Kenya’s president-elect William Ruto is counting down the days before he is bestowed the responsibility of steering the East African country ... for the next five years. Ruto served as deputy president since April 2013, so this will not be unfamiliar territory. But, his big day may however have to wait, should his main rival, Raila Odinga, make good on his promise to challenge Ruto’s 9 August election win in court.
During the latest summit of the Economic Community of West African States (Ecowas), which took place in Accra in late June 2021, the ministerial committee chaired by Ken Ofori-Atta, Ghana’s finance minister, endorsed a new roadmap for the launch of the eco, the future single currency’s name, which is now scheduled for 2027.
While waiting for this latest development, the Community was exempted from complying with the convergence criteria this year, due to the impact of the Covid-19 pandemic on states’ macroeconomic performance.
A West African economist that participated in these discussions told us that “efforts were made to bring the protagonists’ positions closer.” In this case, the Anglophones were on one side and the members of the franc zone on the other.
The talks also centred around providing “precise details on how to create this single currency.” But he fears that “successive postponements since 1987 have damaged this project’s credibility.”
Which majority will be implemented?
Ofori-Atta seems determined to have the single currency see the light of day. In Accra, he urged policymakers to refine the economic management tools and ensure that the currency is introduced within the newly proposed timeframe.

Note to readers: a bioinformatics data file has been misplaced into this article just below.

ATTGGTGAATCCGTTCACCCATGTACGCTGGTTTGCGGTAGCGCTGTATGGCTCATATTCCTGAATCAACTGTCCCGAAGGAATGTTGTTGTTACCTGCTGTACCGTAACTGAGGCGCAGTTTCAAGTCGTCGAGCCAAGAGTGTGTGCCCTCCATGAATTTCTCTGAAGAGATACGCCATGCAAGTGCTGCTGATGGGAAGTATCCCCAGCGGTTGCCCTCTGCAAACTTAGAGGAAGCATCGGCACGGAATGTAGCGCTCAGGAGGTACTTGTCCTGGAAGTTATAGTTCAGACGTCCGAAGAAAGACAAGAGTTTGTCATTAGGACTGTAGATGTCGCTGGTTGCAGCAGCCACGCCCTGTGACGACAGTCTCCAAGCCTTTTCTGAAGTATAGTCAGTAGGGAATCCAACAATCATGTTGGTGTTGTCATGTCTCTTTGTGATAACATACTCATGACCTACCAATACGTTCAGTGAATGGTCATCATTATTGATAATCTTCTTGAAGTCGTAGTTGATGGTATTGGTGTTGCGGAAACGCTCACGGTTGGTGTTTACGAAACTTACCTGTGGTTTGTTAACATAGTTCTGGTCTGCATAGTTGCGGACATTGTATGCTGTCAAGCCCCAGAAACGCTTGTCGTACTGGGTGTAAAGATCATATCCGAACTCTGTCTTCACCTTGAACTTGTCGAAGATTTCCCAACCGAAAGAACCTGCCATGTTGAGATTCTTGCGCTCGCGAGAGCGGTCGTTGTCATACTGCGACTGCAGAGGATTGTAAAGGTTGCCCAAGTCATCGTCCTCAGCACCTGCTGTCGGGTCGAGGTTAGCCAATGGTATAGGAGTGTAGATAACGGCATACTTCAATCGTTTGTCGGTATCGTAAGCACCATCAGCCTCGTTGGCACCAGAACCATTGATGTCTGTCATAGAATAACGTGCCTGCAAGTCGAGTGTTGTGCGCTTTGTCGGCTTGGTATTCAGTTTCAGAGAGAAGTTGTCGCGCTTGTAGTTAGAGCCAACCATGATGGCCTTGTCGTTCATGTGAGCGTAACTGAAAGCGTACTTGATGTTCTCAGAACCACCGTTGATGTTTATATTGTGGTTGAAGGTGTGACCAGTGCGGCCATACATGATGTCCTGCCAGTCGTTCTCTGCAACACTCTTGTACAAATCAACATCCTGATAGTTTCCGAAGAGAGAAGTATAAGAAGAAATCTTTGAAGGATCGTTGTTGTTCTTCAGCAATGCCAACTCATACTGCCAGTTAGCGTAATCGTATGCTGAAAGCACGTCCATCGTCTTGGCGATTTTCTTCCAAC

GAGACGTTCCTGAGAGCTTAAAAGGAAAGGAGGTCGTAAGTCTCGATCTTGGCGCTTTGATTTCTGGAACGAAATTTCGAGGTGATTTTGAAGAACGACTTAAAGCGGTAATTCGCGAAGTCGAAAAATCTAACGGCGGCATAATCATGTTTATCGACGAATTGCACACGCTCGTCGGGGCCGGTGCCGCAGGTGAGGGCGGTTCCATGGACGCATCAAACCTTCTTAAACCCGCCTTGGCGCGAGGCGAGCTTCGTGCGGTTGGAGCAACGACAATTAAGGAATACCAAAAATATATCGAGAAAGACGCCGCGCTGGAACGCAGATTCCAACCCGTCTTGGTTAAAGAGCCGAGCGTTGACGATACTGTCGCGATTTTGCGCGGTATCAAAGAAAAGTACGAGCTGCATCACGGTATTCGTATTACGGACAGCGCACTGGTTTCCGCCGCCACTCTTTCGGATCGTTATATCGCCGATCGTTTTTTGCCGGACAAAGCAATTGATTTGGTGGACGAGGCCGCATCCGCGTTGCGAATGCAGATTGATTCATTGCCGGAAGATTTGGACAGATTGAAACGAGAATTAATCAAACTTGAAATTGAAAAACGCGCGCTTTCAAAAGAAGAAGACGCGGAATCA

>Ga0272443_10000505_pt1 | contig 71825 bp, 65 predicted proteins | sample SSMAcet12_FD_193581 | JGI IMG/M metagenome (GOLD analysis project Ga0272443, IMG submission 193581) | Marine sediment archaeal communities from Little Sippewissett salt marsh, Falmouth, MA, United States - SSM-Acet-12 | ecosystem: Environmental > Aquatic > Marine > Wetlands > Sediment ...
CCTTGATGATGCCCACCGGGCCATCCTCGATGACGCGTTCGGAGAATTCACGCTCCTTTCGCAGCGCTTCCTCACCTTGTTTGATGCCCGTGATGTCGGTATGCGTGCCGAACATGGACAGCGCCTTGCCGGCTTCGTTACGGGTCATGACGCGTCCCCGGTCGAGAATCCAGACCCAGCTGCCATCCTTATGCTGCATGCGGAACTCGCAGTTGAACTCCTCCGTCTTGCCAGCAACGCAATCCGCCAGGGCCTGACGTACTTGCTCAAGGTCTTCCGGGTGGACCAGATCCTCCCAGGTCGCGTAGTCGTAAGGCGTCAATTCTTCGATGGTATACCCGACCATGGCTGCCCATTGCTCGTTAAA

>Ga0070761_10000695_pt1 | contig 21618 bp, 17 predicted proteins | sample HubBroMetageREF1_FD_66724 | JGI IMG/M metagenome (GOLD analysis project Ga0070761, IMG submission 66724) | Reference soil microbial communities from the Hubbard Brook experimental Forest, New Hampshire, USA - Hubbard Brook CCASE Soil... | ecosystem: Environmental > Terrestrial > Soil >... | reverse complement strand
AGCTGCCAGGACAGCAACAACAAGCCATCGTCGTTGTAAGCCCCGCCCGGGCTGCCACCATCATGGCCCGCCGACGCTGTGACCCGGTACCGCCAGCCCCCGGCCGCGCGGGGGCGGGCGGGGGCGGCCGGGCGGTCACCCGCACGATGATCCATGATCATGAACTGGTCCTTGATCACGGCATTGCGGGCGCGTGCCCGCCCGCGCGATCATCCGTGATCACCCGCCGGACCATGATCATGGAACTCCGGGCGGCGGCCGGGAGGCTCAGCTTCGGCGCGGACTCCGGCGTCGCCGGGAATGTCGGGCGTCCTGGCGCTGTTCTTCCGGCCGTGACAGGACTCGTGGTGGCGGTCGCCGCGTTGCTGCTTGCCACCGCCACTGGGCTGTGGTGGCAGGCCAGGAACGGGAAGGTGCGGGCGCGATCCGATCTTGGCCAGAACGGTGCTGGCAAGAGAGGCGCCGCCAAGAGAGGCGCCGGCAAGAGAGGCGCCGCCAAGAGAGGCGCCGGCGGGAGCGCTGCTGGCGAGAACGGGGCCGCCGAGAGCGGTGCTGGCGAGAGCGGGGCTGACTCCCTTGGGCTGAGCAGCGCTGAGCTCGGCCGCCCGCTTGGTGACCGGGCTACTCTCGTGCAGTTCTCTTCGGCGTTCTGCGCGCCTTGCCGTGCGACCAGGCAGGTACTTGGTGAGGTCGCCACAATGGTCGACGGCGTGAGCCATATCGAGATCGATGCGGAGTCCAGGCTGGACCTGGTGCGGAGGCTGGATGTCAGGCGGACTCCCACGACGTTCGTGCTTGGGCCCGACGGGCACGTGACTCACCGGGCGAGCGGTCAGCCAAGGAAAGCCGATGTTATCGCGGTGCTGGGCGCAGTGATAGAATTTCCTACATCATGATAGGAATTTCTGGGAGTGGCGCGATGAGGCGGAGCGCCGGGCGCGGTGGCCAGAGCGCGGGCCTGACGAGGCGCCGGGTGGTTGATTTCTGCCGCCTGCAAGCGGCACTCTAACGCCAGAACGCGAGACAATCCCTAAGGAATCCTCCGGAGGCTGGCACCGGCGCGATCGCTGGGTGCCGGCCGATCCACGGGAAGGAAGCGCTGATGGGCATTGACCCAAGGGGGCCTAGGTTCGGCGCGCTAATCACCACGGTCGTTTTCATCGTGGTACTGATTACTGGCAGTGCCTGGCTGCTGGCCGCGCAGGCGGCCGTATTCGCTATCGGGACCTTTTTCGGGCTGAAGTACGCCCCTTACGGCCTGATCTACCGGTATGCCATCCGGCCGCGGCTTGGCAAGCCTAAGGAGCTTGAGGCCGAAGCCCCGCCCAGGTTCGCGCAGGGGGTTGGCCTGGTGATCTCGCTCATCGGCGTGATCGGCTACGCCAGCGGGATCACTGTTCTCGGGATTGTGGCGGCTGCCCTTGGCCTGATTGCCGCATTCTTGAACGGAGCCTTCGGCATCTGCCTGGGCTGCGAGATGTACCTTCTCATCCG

However, even though the draft Pact was the subject of intense debate at the end of June 2021, there are still many important decisions left to be made. For example, no consensus was reached on what kind of majority should be created to validate resolutions.
Four options were submitted to the ministerial committee: a simple majority composed of the entire zone (i.e. eight states), a majority of state members consisting of at least 50% of the eight West African Economic and Monetary Union (WAEMU) countries and 50% of those of the West African Monetary Zone (WAMZ) (Gambia, Ghana, Guinea, Liberia, Nigeria and Sierra Leone), a qualified majority of eight states that contribute – on average – at least 71% to the regional gross domestic product (GDP), and finally, a qualified majority of eight states that have a GDP of at least 51%.
According to the technical committee’s report, which we managed to consult, this matter will be the subject of an additional act and should not prevent the draft from being submitted to the heads of state.
An $18m technical roadmap
Another crucial point is the exchange rate regime. Although the issue seemed settled – since the previous 2015-2019 roadmap, Ecowas countries had agreed on the principle of a flexible exchange rate regime for their common currency – the revised roadmap insists on the link between the start of the stability phase and the launch of the future currency.
The roadmap, which is estimated to cost around $18m to implement, is composed of 10 programmes covering all the activities required to bring the currency into operation. These include strengthening Ecowas’ surveillance mechanism, creating a community solidarity and stabilisation fund, and harmonising the balance of payment statistics.
The future central bank – whose host country has yet to be determined – is expected to begin operations in 2025.
Integration in question
Hailing “appreciable technical work”, Togolese economist Kako Nubukpo says that “many outstanding questions arose that we tried to answer during the Lomé General Assembly”, starting with Ecowas’ vision for economic integration.
“Will it be federalism or simple coordination of economic policies?,” he asks, adding that “if federalism is chosen, we will need to assume that a great deal of budgetary solidarity will occur.” The economist also recalls the strong heterogeneity within Ecowas states, “where Gambia’s annual GDP is equivalent to 23 hours of Nigeria’s.”
The new eco in five dates
- 2021-2022: The capital of the West Central African Bank (WACB) will be determined, followed by the pooling of reserves.
- End of 2023: The WACB creation agreement will be signed and a host country designated for its headquarters.
- Early 2025: start of WACB’s activities.
- 2027: official launch of the eco.
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